Of recent, I have been submerged in working and reading (more so emphasis on working than preferred) with little to no time for writing. It is justifiable I think as I have committed to reading and offering reviews for several of your newly published works, and yes, I am close… be patient with me.
You will know him for famous contributions as War and Peace, Anna Karenina, and The Death of Ivan Ilych (I’ve not read these yet, although they patiently wait for me in my Kindle), but my infatuation comes in the form of his short stories. Yes, he is Leo Tolstoy.
I heard it said of the current Pope that he speaks much to remind one of Jesus, and I think that describes the writing of Tolstoy well, his words ringing with the richness of the parables of the Christ. His are those similarly in written form bringing boundless realities from pen to page.
So I ask, why don’t writers often write like this anymore? I find myself glued to these archaic stories pressed from long ago Russia as though they were written expressly for me and for my time. Tolstoy’s stories are entertaining enough, but each unveils a universal truth that prompts the reader to think, evaluate, and examine life and its meaning.
I read of two old men and their journey to Jerusalem, of which the story only allows one to physically go there, describing how we really journey with God in our service to others, more so than all the public worship we can muster, and I am literally floored by the author’s clarity and ability to grasp my attention denying release until story’s end.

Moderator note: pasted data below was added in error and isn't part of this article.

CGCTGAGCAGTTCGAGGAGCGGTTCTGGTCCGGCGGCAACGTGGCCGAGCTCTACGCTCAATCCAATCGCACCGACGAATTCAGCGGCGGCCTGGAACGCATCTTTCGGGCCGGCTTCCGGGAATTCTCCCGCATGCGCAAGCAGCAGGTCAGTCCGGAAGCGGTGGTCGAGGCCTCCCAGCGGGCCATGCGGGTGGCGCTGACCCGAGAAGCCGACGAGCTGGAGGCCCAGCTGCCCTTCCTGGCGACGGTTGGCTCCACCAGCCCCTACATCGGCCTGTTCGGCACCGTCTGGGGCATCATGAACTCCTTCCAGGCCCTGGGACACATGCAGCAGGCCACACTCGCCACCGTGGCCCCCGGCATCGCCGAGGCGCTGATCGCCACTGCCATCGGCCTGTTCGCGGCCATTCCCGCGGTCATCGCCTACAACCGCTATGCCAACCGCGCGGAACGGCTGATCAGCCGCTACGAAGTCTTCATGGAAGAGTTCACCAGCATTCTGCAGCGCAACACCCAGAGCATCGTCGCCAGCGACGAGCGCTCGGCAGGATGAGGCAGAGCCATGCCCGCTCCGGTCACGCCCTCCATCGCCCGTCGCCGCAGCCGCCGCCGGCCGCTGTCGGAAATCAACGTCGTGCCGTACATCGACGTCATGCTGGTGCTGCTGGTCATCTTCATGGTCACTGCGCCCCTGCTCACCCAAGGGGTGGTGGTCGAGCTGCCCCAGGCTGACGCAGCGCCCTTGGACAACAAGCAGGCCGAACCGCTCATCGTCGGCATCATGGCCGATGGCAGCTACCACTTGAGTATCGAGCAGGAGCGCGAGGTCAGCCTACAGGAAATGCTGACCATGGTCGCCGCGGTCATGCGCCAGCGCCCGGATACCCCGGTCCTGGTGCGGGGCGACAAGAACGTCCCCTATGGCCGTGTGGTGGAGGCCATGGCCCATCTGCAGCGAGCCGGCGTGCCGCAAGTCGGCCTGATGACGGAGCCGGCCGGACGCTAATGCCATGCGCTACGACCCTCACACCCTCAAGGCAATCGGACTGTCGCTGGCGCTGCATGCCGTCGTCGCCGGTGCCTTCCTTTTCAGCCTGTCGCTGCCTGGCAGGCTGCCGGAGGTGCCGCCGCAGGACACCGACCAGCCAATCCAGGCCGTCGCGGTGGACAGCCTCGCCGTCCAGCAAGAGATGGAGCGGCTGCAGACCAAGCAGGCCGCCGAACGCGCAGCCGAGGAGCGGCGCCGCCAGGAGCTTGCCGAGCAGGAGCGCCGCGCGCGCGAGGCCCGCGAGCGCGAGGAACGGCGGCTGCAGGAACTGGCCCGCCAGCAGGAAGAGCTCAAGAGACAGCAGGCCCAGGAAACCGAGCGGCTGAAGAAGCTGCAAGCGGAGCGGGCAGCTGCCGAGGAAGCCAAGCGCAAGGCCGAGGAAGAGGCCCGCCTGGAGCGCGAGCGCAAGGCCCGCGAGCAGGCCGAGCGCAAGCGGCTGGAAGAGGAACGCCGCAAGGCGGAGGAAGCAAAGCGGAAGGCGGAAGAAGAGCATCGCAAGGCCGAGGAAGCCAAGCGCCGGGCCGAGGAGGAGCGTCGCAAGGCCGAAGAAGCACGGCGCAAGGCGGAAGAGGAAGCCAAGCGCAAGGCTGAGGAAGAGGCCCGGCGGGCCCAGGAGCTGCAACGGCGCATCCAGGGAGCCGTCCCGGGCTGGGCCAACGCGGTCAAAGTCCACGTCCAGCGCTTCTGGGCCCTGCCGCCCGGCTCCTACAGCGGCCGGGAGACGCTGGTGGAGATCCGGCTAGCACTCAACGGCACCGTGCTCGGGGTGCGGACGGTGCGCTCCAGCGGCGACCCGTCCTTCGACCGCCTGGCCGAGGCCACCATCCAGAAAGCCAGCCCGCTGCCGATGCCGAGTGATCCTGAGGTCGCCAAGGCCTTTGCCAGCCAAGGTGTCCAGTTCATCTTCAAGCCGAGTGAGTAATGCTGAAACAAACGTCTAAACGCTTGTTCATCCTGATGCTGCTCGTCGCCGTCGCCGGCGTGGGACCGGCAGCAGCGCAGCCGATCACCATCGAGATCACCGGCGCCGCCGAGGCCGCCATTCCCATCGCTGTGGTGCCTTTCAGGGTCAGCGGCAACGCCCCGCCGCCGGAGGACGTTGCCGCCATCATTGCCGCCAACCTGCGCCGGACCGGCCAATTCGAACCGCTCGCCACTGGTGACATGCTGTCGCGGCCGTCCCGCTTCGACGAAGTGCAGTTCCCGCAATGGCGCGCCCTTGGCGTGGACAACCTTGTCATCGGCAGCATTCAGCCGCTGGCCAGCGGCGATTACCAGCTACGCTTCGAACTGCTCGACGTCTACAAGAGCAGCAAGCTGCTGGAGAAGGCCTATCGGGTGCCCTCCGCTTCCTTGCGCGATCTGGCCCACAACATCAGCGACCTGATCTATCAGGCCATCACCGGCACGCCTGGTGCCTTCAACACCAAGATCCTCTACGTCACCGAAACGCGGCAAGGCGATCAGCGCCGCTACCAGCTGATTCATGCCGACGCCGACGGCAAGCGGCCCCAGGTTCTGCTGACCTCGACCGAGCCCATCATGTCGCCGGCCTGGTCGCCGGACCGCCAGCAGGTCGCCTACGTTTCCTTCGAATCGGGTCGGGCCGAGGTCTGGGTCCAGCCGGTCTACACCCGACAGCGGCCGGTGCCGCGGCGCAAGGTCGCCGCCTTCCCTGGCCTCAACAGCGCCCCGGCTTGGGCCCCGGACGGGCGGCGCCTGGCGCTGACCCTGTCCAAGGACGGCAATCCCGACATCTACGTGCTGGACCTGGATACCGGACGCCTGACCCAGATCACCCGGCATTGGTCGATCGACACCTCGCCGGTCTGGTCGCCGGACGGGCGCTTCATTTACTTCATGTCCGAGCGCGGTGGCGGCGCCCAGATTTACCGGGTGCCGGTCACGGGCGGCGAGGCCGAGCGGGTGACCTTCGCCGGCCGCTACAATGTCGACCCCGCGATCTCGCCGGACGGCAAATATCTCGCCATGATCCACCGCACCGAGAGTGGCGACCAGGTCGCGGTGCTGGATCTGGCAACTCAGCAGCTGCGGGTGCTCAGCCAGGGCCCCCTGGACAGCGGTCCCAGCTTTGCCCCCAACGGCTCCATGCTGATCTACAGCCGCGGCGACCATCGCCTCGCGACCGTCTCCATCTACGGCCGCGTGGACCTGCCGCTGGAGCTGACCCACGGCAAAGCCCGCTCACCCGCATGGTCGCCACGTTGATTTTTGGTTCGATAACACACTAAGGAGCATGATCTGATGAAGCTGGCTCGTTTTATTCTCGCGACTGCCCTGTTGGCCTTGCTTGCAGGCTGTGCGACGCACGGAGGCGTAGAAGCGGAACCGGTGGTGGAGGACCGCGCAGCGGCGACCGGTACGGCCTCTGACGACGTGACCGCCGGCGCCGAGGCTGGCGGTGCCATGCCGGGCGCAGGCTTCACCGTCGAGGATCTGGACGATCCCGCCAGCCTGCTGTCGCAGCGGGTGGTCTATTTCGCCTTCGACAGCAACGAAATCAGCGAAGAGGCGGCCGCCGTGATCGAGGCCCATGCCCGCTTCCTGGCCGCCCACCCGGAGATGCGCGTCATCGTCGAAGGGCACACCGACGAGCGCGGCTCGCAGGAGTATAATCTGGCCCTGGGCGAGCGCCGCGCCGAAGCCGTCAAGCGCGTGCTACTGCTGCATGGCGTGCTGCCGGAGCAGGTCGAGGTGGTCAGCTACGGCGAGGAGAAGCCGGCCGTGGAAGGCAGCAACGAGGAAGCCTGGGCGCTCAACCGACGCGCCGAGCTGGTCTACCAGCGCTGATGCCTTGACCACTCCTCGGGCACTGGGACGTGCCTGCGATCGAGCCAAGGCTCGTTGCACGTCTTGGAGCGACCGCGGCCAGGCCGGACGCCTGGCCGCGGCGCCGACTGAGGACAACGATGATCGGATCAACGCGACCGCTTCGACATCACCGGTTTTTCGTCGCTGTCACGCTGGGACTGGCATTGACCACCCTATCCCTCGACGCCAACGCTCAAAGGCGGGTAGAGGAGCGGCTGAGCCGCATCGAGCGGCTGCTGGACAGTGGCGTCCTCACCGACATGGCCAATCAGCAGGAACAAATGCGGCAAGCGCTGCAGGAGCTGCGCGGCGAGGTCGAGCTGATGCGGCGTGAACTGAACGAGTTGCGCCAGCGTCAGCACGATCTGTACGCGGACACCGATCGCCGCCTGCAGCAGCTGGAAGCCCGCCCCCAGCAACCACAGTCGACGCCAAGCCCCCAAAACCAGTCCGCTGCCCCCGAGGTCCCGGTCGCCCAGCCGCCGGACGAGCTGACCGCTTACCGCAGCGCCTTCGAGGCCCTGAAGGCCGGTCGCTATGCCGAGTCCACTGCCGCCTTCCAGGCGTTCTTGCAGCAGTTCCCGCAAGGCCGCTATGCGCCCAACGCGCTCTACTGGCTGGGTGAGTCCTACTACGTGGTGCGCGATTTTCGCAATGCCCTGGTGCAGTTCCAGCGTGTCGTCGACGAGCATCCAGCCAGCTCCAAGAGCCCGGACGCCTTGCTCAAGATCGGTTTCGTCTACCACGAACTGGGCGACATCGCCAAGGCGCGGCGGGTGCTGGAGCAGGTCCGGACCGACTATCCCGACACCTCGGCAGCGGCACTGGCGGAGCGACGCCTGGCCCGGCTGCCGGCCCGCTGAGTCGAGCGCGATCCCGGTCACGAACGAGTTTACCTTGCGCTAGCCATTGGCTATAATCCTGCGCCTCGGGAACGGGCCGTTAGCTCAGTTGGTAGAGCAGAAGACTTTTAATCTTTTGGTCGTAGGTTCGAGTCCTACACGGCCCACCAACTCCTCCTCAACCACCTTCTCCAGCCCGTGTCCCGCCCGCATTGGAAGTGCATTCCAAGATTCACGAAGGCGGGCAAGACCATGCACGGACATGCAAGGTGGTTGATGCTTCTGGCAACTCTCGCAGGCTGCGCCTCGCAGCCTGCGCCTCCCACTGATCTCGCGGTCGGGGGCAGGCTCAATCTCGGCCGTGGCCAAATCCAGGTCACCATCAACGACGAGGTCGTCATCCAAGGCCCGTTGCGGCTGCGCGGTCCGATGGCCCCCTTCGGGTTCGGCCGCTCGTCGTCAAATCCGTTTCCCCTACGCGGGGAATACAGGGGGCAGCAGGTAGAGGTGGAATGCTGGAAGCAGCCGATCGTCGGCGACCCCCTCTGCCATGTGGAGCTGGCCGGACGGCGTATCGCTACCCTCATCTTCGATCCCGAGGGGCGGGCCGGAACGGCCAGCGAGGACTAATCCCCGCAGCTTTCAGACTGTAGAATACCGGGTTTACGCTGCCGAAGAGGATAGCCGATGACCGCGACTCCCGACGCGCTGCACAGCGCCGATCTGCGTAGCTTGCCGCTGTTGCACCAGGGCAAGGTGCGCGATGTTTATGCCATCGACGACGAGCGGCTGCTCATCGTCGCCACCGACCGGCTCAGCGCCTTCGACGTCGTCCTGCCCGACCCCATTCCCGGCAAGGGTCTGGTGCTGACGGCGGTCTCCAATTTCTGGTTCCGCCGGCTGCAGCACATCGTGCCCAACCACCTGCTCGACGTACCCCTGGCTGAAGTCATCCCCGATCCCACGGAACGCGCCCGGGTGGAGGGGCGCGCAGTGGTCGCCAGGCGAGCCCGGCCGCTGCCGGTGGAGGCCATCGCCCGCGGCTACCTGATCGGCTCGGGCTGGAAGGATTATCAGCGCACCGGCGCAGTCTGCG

From all I gather, Mr. Tolstoy walked away from the prosperity he was born in to and could have increasingly experienced to follow in what he believed the footsteps of Jesus, seemingly disowning his most famous works because they brought him too much attention and didn’t portray the message of his later years. He became like the characters in many of his stories, peasants struggling in a hardened world looking for a city not made by men’s hands.
He writes of a cobbler who meets Jesus face to face… in the bodies of wayward travelers and single mothers raising children. He tells of a wrongly imprisoned saint who refuses to identify the true criminal, and dies in his cell. He makes much of the journeyman who spends his bounty meeting the needs of the downtrodden.
Many did not and will not like Tolstoy’s literal interpretation of the Sermon on the Mount for it renders a costly duty from we who will say we follow Jesus. It was his understanding of Jesus’ teaching here that led him to trade fame and fortune for suffering and persecution.
Tolstoy believed the duty for every one who follows Christ is summed up in the Sermon on the Mount. It was his exposit of these texts that moved greatly the hearts of men like Gandhi (he would conclude that he really liked Christianity’s Christ, just not its Christians) and Martin Luther King Jr.
As I have just begun to read these tales of inspiration, maybe you might add kindling, some word toward or aft for Mr.Tolstoy’s writings?